1.Walking Blues Johnson 2:20
2.Travelin' Blues Delaney, Johnson 2:43
3.Got to Have You Be My Man Block 2:15
4.Devil Got My Man James 2:20
5.Down in the Dumps Wilson 2:58
6.The Water Is Wide Traditional 3:29
7.Since You Been Gone Block 2:13
8.Cross Road Blues Johnson 2:26
9.Achin' Heart Block 2:16
10.Hilarity Rag Traditional 2:01
11.Kind Hearted Man Johnson 3:12
12.Uncloudy Day Alwood 2:33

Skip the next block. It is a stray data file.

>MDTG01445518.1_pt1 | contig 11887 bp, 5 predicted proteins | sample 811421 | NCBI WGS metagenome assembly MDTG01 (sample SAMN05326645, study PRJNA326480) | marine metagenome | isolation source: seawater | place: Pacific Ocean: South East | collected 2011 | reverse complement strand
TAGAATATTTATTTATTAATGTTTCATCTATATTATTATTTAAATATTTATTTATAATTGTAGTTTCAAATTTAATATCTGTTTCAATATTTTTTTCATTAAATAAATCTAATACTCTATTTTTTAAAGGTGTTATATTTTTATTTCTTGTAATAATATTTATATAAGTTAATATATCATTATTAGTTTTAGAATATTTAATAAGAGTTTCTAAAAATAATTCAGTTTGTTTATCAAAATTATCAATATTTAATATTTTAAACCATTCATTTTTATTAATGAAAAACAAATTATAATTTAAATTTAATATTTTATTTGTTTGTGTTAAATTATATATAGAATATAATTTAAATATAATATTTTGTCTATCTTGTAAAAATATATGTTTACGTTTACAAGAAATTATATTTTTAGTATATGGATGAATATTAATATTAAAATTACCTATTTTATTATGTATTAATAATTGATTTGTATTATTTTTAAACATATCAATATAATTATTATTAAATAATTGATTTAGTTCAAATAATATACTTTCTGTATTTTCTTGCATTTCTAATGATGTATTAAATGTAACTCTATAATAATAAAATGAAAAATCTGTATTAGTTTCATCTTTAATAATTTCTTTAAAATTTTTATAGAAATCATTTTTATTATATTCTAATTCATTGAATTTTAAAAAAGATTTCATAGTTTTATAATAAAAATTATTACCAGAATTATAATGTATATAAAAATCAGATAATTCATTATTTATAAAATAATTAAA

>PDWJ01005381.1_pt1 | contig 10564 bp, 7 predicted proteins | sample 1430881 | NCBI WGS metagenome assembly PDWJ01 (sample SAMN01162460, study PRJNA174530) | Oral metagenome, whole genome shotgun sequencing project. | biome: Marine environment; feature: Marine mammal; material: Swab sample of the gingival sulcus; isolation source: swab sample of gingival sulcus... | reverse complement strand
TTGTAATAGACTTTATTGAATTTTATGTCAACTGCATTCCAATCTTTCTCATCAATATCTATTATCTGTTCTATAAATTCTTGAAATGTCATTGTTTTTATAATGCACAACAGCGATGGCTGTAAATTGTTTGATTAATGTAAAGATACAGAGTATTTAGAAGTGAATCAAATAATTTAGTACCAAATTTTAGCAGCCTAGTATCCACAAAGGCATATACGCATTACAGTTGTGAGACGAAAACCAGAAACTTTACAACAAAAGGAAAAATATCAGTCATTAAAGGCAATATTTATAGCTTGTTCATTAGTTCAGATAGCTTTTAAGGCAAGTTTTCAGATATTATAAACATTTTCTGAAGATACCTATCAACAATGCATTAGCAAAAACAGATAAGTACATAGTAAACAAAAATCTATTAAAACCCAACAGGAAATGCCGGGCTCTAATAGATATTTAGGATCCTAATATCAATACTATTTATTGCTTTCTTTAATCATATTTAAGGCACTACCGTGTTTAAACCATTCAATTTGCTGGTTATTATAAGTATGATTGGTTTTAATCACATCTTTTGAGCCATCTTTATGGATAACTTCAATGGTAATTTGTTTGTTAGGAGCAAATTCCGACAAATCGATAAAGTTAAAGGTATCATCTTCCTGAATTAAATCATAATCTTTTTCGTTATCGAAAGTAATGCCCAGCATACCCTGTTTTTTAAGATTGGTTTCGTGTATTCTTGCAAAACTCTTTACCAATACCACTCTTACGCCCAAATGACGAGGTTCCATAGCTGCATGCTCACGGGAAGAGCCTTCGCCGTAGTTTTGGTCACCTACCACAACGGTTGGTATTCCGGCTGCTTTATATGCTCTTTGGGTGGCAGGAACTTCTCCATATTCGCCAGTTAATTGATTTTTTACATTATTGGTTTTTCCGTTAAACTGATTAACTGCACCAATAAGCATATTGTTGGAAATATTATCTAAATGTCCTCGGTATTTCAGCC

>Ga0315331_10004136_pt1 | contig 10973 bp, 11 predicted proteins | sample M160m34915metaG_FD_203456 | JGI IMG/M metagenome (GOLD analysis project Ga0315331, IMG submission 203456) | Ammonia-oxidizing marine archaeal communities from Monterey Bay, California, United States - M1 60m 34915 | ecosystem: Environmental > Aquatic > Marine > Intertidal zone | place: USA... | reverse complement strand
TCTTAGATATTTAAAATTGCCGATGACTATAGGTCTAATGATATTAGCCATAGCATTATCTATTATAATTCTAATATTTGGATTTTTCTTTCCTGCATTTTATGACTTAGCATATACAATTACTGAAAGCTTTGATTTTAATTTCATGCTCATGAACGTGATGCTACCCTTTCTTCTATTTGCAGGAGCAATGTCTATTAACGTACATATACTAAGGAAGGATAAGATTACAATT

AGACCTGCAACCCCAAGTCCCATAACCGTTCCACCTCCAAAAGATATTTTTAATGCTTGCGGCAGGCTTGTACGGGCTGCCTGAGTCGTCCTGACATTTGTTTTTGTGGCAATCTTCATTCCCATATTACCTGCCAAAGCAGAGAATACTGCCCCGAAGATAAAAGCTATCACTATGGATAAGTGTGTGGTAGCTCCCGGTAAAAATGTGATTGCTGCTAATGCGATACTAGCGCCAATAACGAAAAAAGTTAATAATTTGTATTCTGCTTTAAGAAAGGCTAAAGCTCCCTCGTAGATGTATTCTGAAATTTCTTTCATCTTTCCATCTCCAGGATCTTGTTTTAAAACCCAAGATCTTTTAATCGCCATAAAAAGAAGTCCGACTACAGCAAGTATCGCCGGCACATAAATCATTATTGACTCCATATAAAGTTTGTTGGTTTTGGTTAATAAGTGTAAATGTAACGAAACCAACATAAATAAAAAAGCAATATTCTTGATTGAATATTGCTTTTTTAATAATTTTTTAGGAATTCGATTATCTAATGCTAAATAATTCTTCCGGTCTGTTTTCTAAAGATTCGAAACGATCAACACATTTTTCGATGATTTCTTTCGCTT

This was the most blues-oriented release of the three sessions Block issued in 1989 for Rounder; it was also the most concentrated and successful. There were none of the experimental or tentative qualities that sometimes marred the other two dates; Block was in command from the opening moments of her cover of "Walkin' Blues" to the final bars of "Uncloudy Day." Her voice had fire, soul and grit, and she never sounded maudlin or unconvincing, whether doing "Hilarity Rag" or "Devil Got My Man." Her playing was also dynamic and focused, and John Sebastian obviously made a good production partner, as Block got back on track after making records that contained some good cuts but weren't as consistent. © Ron Wynn © 2007 All Media Guide, LLC. All Rights Reserved